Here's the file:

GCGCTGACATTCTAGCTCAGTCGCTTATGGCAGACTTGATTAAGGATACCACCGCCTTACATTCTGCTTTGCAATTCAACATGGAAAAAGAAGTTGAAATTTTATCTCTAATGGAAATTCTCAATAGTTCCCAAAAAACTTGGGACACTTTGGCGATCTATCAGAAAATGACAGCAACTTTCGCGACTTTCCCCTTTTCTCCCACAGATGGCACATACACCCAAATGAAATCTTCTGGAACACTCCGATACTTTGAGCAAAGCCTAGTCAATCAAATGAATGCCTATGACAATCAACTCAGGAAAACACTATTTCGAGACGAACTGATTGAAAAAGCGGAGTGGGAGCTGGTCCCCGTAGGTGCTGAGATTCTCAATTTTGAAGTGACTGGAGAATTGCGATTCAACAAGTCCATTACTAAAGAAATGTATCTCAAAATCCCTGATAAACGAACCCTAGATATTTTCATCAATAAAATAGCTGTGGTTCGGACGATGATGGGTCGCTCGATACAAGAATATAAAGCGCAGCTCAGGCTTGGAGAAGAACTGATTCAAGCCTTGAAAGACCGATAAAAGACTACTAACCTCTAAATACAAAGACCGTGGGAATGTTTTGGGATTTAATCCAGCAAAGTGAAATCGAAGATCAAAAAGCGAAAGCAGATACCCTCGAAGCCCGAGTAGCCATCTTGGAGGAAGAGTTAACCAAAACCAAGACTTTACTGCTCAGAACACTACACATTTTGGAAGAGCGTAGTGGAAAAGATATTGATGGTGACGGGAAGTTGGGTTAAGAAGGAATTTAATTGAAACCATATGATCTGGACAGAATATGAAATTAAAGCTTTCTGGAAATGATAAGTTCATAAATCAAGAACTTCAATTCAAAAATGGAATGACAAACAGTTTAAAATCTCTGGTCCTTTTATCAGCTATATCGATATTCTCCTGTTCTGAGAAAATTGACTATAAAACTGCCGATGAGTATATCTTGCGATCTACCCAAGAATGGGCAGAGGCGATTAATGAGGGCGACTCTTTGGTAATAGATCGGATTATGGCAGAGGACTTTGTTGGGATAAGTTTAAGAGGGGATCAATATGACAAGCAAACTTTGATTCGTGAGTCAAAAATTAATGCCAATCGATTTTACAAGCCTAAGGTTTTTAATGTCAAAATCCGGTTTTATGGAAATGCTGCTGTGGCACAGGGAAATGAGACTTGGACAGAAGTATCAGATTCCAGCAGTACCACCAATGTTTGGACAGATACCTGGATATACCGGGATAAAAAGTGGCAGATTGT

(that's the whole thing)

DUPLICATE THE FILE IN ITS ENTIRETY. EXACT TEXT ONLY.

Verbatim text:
GCGCTGACATTCTAGCTCAGTCGCTTATGGCAGACTTGATTAAGGATACCACCGCCTTACATTCTGCTTTGCAATTCAACATGGAAAAAGAAGTTGAAATTTTATCTCTAATGGAAATTCTCAATAGTTCCCAAAAAACTTGGGACACTTTGGCGATCTATCAGAAAATGACAGCAACTTTCGCGACTTTCCCCTTTTCTCCCACAGATGGCACATACACCCAAATGAAATCTTCTGGAACACTCCGATACTTTGAGCAAAGCCTAGTCAATCAAATGAATGCCTATGACAATCAACTCAGGAAAACACTATTTCGAGACGAACTGATTGAAAAAGCGGAGTGGGAGCTGGTCCCCGTAGGTGCTGAGATTCTCAATTTTGAAGTGACTGGAGAATTGCGATTCAACAAGTCCATTACTAAAGAAATGTATCTCAAAATCCCTGATAAACGAACCCTAGATATTTTCATCAATAAAATAGCTGTGGTTCGGACGATGATGGGTCGCTCGATACAAGAATATAAAGCGCAGCTCAGGCTTGGAGAAGAACTGATTCAAGCCTTGAAAGACCGATAAAAGACTACTAACCTCTAAATACAAAGACCGTGGGAATGTTTTGGGATTTAATCCAGCAAAGTGAAATCGAAGATCAAAAAGCGAAAGCAGATACCCTCGAAGCCCGAGTAGCCATCTTGGAGGAAGAGTTAACCAAAACCAAGACTTTACTGCTCAGAACACTACACATTTTGGAAGAGCGTAGTGGAAAAGATATTGATGGTGACGGGAAGTTGGGTTAAGAAGGAATTTAATTGAAACCATATGATCTGGACAGAATATGAAATTAAAGCTTTCTGGAAATGATAAGTTCATAAATCAAGAACTTCAATTCAAAAATGGAATGACAAACAGTTTAAAATCTCTGGTCCTTTTATCAGCTATATCGATATTCTCCTGTTCTGAGAAAATTGACTATAAAACTGCCGATGAGTATATCTTGCGATCTACCCAAGAATGGGCAGAGGCGATTAATGAGGGCGACTCTTTGGTAATAGATCGGATTATGGCAGAGGACTTTGTTGGGATAAGTTTAAGAGGGGATCAATATGACAAGCAAACTTTGATTCGTGAGTCAAAAATTAATGCCAATCGATTTTACAAGCCTAAGGTTTTTAATGTCAAAATCCGGTTTTATGGAAATGCTGCTGTGGCACAGGGAAATGAGACTTGGACAGAAGTATCAGATTCCAGCAGTACCACCAATGTTTGGACAGATACCTGGATATACCGGGATAAAAAGTGGCAGATTGT